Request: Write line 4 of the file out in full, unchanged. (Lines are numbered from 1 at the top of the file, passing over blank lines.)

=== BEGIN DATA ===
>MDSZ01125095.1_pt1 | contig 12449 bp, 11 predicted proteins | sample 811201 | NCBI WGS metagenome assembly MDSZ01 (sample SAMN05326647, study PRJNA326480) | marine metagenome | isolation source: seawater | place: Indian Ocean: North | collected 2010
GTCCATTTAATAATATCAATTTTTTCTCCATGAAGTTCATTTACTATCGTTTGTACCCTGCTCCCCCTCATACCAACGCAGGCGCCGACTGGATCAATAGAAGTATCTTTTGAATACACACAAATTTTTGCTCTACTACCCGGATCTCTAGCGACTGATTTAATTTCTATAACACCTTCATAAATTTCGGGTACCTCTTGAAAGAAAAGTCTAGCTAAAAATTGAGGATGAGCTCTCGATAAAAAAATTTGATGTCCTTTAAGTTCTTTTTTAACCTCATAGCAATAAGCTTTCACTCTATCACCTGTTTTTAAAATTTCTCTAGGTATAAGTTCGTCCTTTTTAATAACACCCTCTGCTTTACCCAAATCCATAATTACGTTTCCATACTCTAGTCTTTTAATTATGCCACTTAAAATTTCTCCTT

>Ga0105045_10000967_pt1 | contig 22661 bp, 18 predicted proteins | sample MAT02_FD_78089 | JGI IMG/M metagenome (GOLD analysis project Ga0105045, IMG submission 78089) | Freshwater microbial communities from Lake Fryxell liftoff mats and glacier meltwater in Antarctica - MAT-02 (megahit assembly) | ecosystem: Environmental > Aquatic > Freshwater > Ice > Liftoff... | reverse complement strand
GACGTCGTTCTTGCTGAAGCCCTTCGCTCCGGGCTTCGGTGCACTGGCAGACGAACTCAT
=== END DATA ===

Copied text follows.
GACGTCGTTCTTGCTGAAGCCCTTCGCTCCGGGCTTCGGTGCACTGGCAGACGAACTCAT